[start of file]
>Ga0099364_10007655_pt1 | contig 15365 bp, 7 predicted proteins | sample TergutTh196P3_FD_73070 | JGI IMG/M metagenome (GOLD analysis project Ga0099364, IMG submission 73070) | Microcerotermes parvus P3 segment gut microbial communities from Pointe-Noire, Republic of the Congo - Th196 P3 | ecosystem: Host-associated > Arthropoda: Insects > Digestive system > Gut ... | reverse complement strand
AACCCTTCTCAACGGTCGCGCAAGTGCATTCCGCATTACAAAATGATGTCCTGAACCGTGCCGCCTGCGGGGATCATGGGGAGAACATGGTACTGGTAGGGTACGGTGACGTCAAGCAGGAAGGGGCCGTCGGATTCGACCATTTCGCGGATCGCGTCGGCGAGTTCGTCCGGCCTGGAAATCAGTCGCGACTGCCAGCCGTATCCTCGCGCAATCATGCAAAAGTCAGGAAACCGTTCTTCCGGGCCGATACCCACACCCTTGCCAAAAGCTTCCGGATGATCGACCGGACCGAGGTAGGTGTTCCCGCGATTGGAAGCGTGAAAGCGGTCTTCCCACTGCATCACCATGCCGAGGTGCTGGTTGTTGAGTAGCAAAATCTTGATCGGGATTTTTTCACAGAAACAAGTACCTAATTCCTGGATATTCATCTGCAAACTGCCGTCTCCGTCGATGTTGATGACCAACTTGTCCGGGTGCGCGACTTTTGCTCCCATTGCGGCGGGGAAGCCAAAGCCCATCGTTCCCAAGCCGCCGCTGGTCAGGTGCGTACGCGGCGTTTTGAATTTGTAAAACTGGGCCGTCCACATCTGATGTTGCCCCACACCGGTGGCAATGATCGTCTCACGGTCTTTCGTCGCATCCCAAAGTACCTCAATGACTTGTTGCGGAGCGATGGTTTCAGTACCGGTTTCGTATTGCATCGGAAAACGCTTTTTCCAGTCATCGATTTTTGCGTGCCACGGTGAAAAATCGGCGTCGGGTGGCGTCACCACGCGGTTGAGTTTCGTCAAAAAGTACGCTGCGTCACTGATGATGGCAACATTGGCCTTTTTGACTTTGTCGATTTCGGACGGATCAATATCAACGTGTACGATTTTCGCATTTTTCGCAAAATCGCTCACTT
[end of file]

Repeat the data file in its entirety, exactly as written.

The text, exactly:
>Ga0099364_10007655_pt1 | contig 15365 bp, 7 predicted proteins | sample TergutTh196P3_FD_73070 | JGI IMG/M metagenome (GOLD analysis project Ga0099364, IMG submission 73070) | Microcerotermes parvus P3 segment gut microbial communities from Pointe-Noire, Republic of the Congo - Th196 P3 | ecosystem: Host-associated > Arthropoda: Insects > Digestive system > Gut ... | reverse complement strand
AACCCTTCTCAACGGTCGCGCAAGTGCATTCCGCATTACAAAATGATGTCCTGAACCGTGCCGCCTGCGGGGATCATGGGGAGAACATGGTACTGGTAGGGTACGGTGACGTCAAGCAGGAAGGGGCCGTCGGATTCGACCATTTCGCGGATCGCGTCGGCGAGTTCGTCCGGCCTGGAAATCAGTCGCGACTGCCAGCCGTATCCTCGCGCAATCATGCAAAAGTCAGGAAACCGTTCTTCCGGGCCGATACCCACACCCTTGCCAAAAGCTTCCGGATGATCGACCGGACCGAGGTAGGTGTTCCCGCGATTGGAAGCGTGAAAGCGGTCTTCCCACTGCATCACCATGCCGAGGTGCTGGTTGTTGAGTAGCAAAATCTTGATCGGGATTTTTTCACAGAAACAAGTACCTAATTCCTGGATATTCATCTGCAAACTGCCGTCTCCGTCGATGTTGATGACCAACTTGTCCGGGTGCGCGACTTTTGCTCCCATTGCGGCGGGGAAGCCAAAGCCCATCGTTCCCAAGCCGCCGCTGGTCAGGTGCGTACGCGGCGTTTTGAATTTGTAAAACTGGGCCGTCCACATCTGATGTTGCCCCACACCGGTGGCAATGATCGTCTCACGGTCTTTCGTCGCATCCCAAAGTACCTCAATGACTTGTTGCGGAGCGATGGTTTCAGTACCGGTTTCGTATTGCATCGGAAAACGCTTTTTCCAGTCATCGATTTTTGCGTGCCACGGTGAAAAATCGGCGTCGGGTGGCGTCACCACGCGGTTGAGTTTCGTCAAAAAGTACGCTGCGTCACTGATGATGGCAACATTGGCCTTTTTGACTTTGTCGATTTCGGACGGATCAATATCAACGTGTACGATTTTCGCATTTTTCGCAAAATCGCTCACTT